Leadership is all about producing the right results: A good team needs a good leader to chart the course to success.

Though getting your subordinates’ permission to lead them is important, in most companies leaders are only measured by the outcome of their leadership.

This is why level three of the leadership ladder is the ability to produce results. And for any leader, the best way to produce results is to build an effective team.

But how is this done?

First, it’s important to recognize that an effective team isn’t simply a collection of individuals. Rather it’s a finely-calibrated balance of various skills and attributes. In other words, a good team is greater than the sum of its parts, because all the strengths are fused together to balance out the weaknesses.

For instance, think of a basketball team, which consists of specialized players each perfectly fulfilling the demands of their specific position, whether dunking or shooting three-pointers. Members play in their own unique sweet spot, thereby maximizing strengths and minimizing weaknesses.  

This kind of collaborative action is also well-suited to solving complex problems. Or as basketball coach John Wooden said, “Everyone who scores a basket has ten hands.” Meaning, each time an individual player scores, it’s thanks to his teammates’ contributions.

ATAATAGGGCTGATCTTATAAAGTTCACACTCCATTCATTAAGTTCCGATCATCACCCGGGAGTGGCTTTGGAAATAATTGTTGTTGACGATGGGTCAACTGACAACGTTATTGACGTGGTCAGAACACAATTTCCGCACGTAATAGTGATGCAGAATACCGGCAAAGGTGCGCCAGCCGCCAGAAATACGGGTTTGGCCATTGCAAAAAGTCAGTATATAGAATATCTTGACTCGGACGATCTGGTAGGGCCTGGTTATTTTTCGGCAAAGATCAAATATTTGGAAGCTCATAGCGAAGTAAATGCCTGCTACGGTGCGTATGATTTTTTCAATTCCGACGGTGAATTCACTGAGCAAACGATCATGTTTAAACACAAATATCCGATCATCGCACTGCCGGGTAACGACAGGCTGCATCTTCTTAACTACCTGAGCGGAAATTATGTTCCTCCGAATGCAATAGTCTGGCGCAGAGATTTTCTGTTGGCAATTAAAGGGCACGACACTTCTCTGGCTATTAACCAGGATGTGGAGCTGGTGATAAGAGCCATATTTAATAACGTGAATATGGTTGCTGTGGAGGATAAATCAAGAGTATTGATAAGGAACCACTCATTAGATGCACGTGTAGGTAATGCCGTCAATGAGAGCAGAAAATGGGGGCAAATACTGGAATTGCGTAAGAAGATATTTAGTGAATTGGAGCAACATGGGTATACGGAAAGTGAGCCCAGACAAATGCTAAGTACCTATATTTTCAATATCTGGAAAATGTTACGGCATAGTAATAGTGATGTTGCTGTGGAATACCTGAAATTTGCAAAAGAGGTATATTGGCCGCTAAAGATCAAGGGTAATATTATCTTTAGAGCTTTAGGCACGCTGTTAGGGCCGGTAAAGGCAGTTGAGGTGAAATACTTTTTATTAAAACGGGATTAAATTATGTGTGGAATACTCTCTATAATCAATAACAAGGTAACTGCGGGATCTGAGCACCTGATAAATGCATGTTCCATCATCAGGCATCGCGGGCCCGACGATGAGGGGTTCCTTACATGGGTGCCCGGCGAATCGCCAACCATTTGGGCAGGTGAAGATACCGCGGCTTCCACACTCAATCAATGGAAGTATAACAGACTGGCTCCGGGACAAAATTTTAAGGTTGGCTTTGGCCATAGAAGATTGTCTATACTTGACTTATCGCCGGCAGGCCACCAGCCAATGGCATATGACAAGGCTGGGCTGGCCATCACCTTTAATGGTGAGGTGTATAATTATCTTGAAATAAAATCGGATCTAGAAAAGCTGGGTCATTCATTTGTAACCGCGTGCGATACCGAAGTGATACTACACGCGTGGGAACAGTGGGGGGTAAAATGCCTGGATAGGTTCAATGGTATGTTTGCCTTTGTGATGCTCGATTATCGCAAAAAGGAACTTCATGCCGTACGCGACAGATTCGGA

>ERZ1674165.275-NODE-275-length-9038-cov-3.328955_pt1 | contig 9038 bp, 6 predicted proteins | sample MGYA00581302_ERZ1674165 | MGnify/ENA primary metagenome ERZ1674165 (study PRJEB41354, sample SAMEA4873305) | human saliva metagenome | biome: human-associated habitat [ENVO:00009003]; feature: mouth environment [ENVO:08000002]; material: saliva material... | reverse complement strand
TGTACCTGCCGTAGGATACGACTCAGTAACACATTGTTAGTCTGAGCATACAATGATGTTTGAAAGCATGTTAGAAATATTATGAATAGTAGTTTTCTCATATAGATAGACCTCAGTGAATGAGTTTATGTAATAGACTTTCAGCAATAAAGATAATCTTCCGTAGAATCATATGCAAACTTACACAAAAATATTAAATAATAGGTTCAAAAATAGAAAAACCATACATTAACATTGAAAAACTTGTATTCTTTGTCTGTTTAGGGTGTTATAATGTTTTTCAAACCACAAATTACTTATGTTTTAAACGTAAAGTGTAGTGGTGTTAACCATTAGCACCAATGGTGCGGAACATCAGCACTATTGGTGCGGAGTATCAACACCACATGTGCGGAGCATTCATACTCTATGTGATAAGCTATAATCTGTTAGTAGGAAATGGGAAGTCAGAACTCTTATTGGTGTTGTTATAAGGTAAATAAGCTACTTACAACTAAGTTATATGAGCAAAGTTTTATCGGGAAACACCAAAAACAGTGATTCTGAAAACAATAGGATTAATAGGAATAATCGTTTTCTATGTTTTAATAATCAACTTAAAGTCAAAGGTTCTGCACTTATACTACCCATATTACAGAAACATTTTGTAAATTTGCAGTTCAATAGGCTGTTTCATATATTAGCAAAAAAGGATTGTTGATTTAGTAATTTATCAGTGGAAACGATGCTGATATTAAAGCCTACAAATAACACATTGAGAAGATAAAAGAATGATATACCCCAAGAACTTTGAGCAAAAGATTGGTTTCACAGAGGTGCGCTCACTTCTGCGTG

But of course, every good team needs a good leader, someone who ensures that everyone’s working together and heading in the right direction.

And that leader is also responsible for identifying strengths and weaknesses to compose the team. Bringing back the basketball analogy, you have to put your best defensive players in defense and the best attackers in offense.

Furthermore, it’s crucial for the team that the leader never loses sight of the big picture and charts a course towards the final destination.

Even in sports, the final goal isn’t always obvious. Just as in business, succeeding at basketball is way more complex than just “winning the game.” The coach has to also ask herself how she can prevent the team from overexertion, to save some energy for upcoming tournaments? In the business world, leaders have to ask the same questions.